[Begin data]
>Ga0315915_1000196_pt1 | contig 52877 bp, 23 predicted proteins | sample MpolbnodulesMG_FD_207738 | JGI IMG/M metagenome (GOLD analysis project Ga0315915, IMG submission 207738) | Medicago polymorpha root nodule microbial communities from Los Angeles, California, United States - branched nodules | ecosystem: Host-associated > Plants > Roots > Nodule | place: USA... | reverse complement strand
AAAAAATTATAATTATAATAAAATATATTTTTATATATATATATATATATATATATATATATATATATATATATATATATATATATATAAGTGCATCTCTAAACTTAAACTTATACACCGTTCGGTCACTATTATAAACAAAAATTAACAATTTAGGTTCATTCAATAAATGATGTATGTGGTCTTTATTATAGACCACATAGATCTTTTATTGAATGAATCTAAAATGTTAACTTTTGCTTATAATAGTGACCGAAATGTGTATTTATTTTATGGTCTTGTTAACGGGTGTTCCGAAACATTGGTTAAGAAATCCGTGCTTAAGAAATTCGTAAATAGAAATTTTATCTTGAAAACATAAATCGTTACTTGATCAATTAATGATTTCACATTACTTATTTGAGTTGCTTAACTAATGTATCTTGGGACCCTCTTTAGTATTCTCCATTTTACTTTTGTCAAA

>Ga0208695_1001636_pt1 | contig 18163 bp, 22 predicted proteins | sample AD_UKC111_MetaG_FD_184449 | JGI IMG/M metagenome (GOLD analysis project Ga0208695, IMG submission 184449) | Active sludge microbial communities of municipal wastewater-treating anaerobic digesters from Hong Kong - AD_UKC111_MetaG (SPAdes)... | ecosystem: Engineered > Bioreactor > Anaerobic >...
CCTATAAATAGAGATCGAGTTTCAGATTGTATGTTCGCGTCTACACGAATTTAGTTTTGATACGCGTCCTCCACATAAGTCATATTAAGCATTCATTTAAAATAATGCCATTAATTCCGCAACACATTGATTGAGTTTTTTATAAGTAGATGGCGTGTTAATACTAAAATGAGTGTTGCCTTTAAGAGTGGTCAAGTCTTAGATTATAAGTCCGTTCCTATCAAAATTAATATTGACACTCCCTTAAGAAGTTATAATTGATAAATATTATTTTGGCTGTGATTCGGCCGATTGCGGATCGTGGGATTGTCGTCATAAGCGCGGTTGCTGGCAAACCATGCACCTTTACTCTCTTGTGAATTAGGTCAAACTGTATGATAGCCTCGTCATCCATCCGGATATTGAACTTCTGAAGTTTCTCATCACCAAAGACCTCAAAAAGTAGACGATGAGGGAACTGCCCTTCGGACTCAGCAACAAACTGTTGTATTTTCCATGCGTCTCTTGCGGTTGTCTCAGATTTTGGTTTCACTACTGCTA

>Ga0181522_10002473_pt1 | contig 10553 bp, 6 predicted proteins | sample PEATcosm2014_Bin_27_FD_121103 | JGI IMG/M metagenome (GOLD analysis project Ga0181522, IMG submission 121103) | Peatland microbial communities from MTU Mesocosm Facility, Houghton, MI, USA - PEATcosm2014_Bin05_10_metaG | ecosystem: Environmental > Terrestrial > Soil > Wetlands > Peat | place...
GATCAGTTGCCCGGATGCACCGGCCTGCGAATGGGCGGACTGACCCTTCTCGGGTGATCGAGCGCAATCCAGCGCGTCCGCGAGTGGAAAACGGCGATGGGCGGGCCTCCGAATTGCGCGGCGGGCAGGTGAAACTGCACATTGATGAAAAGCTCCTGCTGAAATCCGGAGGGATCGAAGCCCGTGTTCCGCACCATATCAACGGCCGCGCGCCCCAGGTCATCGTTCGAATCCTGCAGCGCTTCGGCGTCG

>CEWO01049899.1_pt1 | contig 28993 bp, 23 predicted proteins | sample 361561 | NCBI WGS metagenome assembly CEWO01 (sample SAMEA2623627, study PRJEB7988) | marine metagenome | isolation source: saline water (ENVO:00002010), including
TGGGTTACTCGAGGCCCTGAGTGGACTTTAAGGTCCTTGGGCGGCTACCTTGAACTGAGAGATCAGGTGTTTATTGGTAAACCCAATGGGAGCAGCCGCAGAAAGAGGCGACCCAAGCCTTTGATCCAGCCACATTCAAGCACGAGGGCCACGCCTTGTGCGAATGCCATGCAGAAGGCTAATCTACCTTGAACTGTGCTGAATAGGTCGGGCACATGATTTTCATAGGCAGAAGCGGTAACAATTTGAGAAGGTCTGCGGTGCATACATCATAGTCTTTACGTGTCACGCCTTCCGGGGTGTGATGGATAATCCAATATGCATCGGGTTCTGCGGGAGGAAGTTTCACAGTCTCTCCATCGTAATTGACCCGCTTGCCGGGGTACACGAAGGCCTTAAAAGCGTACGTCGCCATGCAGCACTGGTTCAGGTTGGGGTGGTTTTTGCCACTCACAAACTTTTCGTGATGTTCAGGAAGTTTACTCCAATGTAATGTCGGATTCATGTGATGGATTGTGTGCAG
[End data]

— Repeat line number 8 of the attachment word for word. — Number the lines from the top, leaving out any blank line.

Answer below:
TGGGTTACTCGAGGCCCTGAGTGGACTTTAAGGTCCTTGGGCGGCTACCTTGAACTGAGAGATCAGGTGTTTATTGGTAAACCCAATGGGAGCAGCCGCAGAAAGAGGCGACCCAAGCCTTTGATCCAGCCACATTCAAGCACGAGGGCCACGCCTTGTGCGAATGCCATGCAGAAGGCTAATCTACCTTGAACTGTGCTGAATAGGTCGGGCACATGATTTTCATAGGCAGAAGCGGTAACAATTTGAGAAGGTCTGCGGTGCATACATCATAGTCTTTACGTGTCACGCCTTCCGGGGTGTGATGGATAATCCAATATGCATCGGGTTCTGCGGGAGGAAGTTTCACAGTCTCTCCATCGTAATTGACCCGCTTGCCGGGGTACACGAAGGCCTTAAAAGCGTACGTCGCCATGCAGCACTGGTTCAGGTTGGGGTGGTTTTTGCCACTCACAAACTTTTCGTGATGTTCAGGAAGTTTACTCCAATGTAATGTCGGATTCATGTGATGGATTGTGTGCAG